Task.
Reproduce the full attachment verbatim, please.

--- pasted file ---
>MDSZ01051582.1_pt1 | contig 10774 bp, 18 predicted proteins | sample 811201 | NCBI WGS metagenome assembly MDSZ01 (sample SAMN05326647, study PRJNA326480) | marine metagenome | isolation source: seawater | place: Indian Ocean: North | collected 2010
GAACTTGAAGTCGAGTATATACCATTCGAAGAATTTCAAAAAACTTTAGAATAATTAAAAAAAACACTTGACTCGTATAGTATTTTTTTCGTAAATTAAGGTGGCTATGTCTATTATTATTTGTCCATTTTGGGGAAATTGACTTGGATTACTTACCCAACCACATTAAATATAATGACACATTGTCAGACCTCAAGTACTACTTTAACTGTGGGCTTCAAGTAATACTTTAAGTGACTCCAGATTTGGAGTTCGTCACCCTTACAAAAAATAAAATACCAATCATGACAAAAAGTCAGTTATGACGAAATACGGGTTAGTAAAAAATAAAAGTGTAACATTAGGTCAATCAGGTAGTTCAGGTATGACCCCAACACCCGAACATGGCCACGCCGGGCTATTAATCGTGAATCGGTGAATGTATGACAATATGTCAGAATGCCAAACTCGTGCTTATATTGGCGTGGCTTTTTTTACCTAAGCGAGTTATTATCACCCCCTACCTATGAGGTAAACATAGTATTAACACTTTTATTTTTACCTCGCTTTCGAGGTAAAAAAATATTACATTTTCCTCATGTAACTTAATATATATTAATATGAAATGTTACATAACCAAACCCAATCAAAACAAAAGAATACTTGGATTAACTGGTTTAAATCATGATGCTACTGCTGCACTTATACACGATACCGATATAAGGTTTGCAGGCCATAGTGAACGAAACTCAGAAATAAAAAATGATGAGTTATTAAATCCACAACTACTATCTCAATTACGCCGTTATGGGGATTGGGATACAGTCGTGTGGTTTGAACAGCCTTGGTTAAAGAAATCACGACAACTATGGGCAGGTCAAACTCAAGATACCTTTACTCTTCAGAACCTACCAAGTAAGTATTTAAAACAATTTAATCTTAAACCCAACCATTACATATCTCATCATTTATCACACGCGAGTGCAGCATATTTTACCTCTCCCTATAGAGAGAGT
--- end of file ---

>MDSZ01051582.1_pt1 | contig 10774 bp, 18 predicted proteins | sample 811201 | NCBI WGS metagenome assembly MDSZ01 (sample SAMN05326647, study PRJNA326480) | marine metagenome | isolation source: seawater | place: Indian Ocean: North | collected 2010
GAACTTGAAGTCGAGTATATACCATTCGAAGAATTTCAAAAAACTTTAGAATAATTAAAAAAAACACTTGACTCGTATAGTATTTTTTTCGTAAATTAAGGTGGCTATGTCTATTATTATTTGTCCATTTTGGGGAAATTGACTTGGATTACTTACCCAACCACATTAAATATAATGACACATTGTCAGACCTCAAGTACTACTTTAACTGTGGGCTTCAAGTAATACTTTAAGTGACTCCAGATTTGGAGTTCGTCACCCTTACAAAAAATAAAATACCAATCATGACAAAAAGTCAGTTATGACGAAATACGGGTTAGTAAAAAATAAAAGTGTAACATTAGGTCAATCAGGTAGTTCAGGTATGACCCCAACACCCGAACATGGCCACGCCGGGCTATTAATCGTGAATCGGTGAATGTATGACAATATGTCAGAATGCCAAACTCGTGCTTATATTGGCGTGGCTTTTTTTACCTAAGCGAGTTATTATCACCCCCTACCTATGAGGTAAACATAGTATTAACACTTTTATTTTTACCTCGCTTTCGAGGTAAAAAAATATTACATTTTCCTCATGTAACTTAATATATATTAATATGAAATGTTACATAACCAAACCCAATCAAAACAAAAGAATACTTGGATTAACTGGTTTAAATCATGATGCTACTGCTGCACTTATACACGATACCGATATAAGGTTTGCAGGCCATAGTGAACGAAACTCAGAAATAAAAAATGATGAGTTATTAAATCCACAACTACTATCTCAATTACGCCGTTATGGGGATTGGGATACAGTCGTGTGGTTTGAACAGCCTTGGTTAAAGAAATCACGACAACTATGGGCAGGTCAAACTCAAGATACCTTTACTCTTCAGAACCTACCAAGTAAGTATTTAAAACAATTTAATCTTAAACCCAACCATTACATATCTCATCATTTATCACACGCGAGTGCAGCATATTTTACCTCTCCCTATAGAGAGAGT